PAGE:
Unnatural Extinction Plants and Trees

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Status: Finished  |  Genre: Non-Fiction  |  House: Booksie Classic
The role flora plays within the connected system of life.

Submitted: June 11, 2019

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Submitted: June 11, 2019

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The inter-connecting web of life begins at a central hub, spiraling outward. At this pinpoint center is flora. Through the process of photosynthesis, flora provide the oxygen we breath and the food we consume. For these reasons they are the very foundation of most life on Earth. Plants and trees are essential for lifes continuance.

With concerns of unnatural endangerment and extinction due to climate change, the result of human action, most publicity seems to focus on large animal species. Those such as elephants, polar and panda bears and tigers. If these amazing creatures were gone it would be tragic; but there is so seldom the same degree of popular attention given to the endangerment of flora, those living things which are the hub of life.

Wild plants and trees are meeting the possibility of extinction at an unnatural and accelerated rate. At this time, scientists say that warming temperatures are causing quick and dramatic changes in the range and distrubution of plants around the world.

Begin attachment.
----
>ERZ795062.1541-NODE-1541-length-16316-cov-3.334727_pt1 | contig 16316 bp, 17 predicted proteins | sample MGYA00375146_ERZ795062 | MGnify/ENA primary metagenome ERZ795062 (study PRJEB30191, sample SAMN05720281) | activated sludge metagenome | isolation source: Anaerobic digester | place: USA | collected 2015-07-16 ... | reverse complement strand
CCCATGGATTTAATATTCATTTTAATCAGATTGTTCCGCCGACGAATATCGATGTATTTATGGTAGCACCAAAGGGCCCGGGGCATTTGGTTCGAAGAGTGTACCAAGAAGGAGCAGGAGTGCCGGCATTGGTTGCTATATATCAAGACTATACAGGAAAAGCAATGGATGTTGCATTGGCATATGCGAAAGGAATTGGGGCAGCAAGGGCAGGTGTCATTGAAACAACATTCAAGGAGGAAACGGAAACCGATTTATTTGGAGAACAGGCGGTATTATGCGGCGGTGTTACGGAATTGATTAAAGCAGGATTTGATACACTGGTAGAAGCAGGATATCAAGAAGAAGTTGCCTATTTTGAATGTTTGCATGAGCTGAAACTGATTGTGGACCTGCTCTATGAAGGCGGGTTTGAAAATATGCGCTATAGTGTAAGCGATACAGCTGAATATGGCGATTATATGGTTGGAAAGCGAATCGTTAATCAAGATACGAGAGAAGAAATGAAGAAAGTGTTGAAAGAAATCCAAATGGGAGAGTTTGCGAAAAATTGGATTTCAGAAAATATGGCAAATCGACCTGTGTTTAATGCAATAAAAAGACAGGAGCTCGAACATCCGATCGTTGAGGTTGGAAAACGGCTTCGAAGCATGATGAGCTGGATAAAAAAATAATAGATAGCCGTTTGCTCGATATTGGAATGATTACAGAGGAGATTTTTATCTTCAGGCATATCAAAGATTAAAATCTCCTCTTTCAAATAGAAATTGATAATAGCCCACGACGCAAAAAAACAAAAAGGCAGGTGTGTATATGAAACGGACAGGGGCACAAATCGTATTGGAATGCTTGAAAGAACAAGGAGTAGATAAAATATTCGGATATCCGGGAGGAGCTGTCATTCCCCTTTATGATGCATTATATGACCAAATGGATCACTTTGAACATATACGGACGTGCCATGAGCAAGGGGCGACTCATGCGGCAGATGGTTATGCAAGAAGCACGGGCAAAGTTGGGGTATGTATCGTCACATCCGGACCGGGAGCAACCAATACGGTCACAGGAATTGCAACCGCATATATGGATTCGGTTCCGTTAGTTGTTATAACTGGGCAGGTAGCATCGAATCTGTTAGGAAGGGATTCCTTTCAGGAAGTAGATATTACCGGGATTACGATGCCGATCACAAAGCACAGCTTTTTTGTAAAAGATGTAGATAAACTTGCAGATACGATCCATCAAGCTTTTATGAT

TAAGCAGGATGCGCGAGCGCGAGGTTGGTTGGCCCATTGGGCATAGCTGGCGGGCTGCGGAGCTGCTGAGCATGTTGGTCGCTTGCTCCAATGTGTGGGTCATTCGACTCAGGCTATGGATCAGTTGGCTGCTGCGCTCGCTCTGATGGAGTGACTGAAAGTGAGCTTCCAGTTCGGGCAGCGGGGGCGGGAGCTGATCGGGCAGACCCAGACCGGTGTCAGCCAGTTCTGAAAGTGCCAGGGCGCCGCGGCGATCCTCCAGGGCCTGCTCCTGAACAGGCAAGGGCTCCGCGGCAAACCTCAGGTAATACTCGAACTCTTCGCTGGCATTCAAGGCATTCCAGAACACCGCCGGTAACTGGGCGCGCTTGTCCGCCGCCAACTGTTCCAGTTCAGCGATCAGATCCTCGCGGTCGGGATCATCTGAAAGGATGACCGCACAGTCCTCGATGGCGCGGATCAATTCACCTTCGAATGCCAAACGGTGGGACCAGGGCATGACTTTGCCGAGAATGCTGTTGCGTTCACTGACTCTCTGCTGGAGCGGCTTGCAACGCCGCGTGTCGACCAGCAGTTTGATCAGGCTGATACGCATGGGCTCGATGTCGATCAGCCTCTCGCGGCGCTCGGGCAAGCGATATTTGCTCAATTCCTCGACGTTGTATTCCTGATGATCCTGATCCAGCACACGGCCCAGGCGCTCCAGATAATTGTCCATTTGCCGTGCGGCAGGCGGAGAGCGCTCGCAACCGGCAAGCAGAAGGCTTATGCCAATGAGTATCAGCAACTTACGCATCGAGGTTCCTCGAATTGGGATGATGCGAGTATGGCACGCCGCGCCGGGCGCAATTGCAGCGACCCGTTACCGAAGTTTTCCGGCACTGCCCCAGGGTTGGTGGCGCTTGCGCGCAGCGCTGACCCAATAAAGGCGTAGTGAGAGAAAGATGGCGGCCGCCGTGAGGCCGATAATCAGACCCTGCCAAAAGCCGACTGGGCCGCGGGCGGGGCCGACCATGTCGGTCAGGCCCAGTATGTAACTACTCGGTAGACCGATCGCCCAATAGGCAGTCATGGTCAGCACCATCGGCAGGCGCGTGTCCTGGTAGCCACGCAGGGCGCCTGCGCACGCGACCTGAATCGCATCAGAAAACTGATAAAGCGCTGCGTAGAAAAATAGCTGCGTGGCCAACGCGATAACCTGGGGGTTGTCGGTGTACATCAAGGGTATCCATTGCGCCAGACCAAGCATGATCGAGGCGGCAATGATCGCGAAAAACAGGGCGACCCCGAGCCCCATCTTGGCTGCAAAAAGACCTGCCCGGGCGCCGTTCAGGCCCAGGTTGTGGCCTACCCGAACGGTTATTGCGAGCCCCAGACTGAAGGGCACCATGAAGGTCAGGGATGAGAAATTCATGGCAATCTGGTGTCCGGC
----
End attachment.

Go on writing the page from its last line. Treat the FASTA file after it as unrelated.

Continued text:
Of the more than 300,000 known and classified plants, only 12,914 have been evaluated in determining the threat of extinction. 68% of these are threatened.

Unlike animals, plants and trees can't migrate when their natural habitat is destroyed, challenging their ability to take root and thrive. The hub of flora is found on land as well as in fresh and the salt water of the worlds oceans. Ocean plants also contribute to oxygen production.

All life on Earth depends upon the 'Food Chain.' Plants and trees are the beginning link of the chain. Flora feed herbivores (plant eaters) and omnivores (human beings and others which can consume both plants and animals) and lastly, the carnivores, those strickly dependant upon the herbivore for survival.  

What was addressed here concerns uncultivated plants and trees. Some might make the point 'so we lose wild food bearing plants and flowers. Through human agriculture and cultivation we won't lose all flora, we can still grow what we need.'

Here's the response. If we chose to ignore an eco-system which encompasses the entire planet, continuing to destroy wild rain forests to grow coffee or palm for human benefit only, yes, some flora will continue on. But for how long? And in time, will the web of life be forever altered in a way that will have our children left to struggle upon an irreversible path. 

 

Reference Sources: The Center for Biological Diversity, UN Scientific Report

 


© Copyright 2019 LE. Berry. All rights reserved.

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